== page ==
What's next for Def Leppard?
What's next for Def Leppard? -- The metal band talks about their all-covers album
Never before in music history has a major rock & roll band, fed up with a full quarter century’s worth of mischaracterizations and mislabelings, feistily set out to finally put the rockin’ record straight by getting good and angry enough to…cover an ELO song. But when you’re as misunderstood as Def Leppard, you have to undertake some unusual measures to prove your mettle. Or to prove you’re not metal.
”I think it’s absolutely fair to say that Def Leppard is a pop band more than anything else,” guitarist Vivian Campbell courageously declares.
Mind you, this is the one guy in the band who actually could lay claim to serious devil-horn credentials; after all, before Leppard hired him on in the early ’90s, Campbell was a member of the quintessential metal band, Dio. ”It’s so weird, man. I meet people and they’re all like, ‘Dude, Holy Diver, metal!’ And I hate heavy metal music. It’s true that in the ’80s I wanted to play like [metal fret-meisters] Yngwie Malmsteen and Paul Gilbert and all those cats. But that stuff does not endure. It’s really impressive for the first 20 seconds. But I can still go back and listen to [David Bowie’s late guitarist] Mick Ronson and be totally blown away every time.”
Which brings us to the enthusiastically titled Yeah!, Leppard’s new all-covers album, featuring not only a Bowie/Ronson song but tunes from Mott the Hoople, T. Rex, David Essex, Thin Lizzy, Sweet, Blondie, and other potent but not-ready-for-shred 1970s rockers. But where are Deep Purple and Black Sabbath? Well, exactly. The fortysomething Englishmen (and one Irishman) of Leppard came of age not with that first wave of metal but in the glam-rock era, when crunchy hard-rock licks were suddenly being brandished by overdressed fops on the U.K.’s Top of the Pops — a brief, idyllic, Brit-centric age when tight vocal harmonies, visual flamboyance, and tastefully screaming guitars came together in perfect accord. ”It was rock music dressed as pop music,” says singer Joe Elliott, ”and as kids, that sucked us all in.”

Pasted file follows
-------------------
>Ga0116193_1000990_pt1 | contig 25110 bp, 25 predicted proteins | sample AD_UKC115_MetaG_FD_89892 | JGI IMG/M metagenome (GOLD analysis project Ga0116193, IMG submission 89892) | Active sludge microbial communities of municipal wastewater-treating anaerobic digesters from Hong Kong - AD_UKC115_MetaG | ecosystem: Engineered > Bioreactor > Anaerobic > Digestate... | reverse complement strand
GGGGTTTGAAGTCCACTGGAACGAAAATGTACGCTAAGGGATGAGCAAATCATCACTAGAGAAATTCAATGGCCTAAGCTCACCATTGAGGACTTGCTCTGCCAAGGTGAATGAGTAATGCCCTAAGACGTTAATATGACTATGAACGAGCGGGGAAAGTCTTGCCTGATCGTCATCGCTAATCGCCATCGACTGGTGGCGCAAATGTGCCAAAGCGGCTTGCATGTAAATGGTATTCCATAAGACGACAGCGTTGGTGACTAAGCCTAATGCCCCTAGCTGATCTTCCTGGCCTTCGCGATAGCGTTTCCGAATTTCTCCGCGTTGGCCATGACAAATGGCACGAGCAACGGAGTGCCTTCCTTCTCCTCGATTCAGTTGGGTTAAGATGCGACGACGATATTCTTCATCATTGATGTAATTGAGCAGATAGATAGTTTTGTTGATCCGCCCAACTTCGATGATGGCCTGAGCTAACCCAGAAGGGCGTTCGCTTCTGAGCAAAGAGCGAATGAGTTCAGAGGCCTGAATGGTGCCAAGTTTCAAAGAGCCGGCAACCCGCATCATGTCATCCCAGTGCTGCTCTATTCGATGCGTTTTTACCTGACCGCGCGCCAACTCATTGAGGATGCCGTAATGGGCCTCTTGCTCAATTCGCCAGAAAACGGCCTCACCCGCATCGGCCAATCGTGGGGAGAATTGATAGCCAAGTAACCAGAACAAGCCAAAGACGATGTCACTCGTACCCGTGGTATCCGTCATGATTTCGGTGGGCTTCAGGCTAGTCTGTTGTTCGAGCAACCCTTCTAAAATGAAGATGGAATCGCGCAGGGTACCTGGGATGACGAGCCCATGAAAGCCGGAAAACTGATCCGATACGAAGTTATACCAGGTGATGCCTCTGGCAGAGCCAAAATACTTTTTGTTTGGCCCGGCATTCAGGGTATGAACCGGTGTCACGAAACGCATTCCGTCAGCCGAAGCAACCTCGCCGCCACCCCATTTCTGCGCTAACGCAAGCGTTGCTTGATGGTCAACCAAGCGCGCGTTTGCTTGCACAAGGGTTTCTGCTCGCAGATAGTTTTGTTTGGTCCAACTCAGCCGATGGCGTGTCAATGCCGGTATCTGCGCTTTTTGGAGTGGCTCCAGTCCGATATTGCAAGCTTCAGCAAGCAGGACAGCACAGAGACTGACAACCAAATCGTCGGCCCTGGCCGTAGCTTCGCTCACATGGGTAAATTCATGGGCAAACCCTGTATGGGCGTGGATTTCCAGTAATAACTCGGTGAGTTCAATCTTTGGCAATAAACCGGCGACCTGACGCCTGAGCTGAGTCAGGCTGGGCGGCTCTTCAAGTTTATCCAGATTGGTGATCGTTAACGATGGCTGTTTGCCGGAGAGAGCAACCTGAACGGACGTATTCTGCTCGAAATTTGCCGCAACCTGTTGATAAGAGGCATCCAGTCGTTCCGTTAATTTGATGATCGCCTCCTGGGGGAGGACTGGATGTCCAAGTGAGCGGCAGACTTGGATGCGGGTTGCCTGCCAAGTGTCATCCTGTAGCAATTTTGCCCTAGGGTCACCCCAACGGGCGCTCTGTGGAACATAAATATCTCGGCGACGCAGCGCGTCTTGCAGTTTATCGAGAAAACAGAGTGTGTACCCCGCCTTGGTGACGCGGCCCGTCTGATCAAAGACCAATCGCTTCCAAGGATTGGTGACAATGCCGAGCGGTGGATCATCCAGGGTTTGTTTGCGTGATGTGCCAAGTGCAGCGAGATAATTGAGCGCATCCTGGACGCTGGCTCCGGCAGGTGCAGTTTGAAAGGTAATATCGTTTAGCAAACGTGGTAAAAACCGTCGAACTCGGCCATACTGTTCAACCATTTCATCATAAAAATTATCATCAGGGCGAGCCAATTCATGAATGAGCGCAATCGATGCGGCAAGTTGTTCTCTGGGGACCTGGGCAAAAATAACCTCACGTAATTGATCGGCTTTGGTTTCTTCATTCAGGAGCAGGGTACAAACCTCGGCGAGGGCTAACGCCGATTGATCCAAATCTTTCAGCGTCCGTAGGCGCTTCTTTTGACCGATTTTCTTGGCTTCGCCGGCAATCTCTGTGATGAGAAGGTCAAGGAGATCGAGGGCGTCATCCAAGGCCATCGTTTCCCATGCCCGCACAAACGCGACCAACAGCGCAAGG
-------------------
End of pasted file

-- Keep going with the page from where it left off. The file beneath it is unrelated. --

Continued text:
The other band members have kidded that Elliott has wanted to do this album for decades — or maybe they weren’t f-f-f-foolin’. ”It’s no exaggeration at all, actually,” the singer insists. ”We’ve jokingly said I was probably wanting to do one of these ever since I went out and bought Bowie’s Pin Ups, which was five years before I joined the band.” (That landmark 1973 album was analogous to this one, with Bowie remaking the ’60s tunes that most influenced him.) ”We’ve talked about it for years. I’ve said, ‘One day, we need to put the world to right. If we make a record that says where we come from, maybe people will listen a little better.’ Because no matter how many times we told everybody we were getting labeled a certain way we didn’t think was fitting, the next time we did interviews, they were just relabeling us the ‘new wave of British heavy metal.’ Then it moved on to ”80s hair metal’ and all this stuff. But if you took Lemmy and Ozzy and stuck ’em in a room with Scott Ian from Anthrax and Steve Harris of Iron Maiden and said, ‘Def Leppard — heavy metal? Discuss,’ they’d all burst out laughing. Even if you listen to our first album [1980’s On Through the Night], it was full of harmonies that were more Queen and Beach Boys than just the obligatory vocals over a riff.”